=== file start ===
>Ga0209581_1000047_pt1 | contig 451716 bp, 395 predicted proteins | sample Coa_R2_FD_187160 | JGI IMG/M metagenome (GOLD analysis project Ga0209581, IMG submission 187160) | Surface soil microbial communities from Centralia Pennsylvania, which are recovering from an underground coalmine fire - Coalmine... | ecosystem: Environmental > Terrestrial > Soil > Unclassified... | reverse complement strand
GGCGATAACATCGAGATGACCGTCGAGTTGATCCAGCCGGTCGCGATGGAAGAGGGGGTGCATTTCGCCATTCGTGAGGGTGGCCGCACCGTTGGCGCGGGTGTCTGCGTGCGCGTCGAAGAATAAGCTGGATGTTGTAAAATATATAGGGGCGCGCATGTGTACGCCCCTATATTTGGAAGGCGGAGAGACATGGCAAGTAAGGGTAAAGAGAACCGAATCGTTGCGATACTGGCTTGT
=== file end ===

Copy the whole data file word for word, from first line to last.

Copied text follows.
>Ga0209581_1000047_pt1 | contig 451716 bp, 395 predicted proteins | sample Coa_R2_FD_187160 | JGI IMG/M metagenome (GOLD analysis project Ga0209581, IMG submission 187160) | Surface soil microbial communities from Centralia Pennsylvania, which are recovering from an underground coalmine fire - Coalmine... | ecosystem: Environmental > Terrestrial > Soil > Unclassified... | reverse complement strand
GGCGATAACATCGAGATGACCGTCGAGTTGATCCAGCCGGTCGCGATGGAAGAGGGGGTGCATTTCGCCATTCGTGAGGGTGGCCGCACCGTTGGCGCGGGTGTCTGCGTGCGCGTCGAAGAATAAGCTGGATGTTGTAAAATATATAGGGGCGCGCATGTGTACGCCCCTATATTTGGAAGGCGGAGAGACATGGCAAGTAAGGGTAAAGAGAACCGAATCGTTGCGATACTGGCTTGT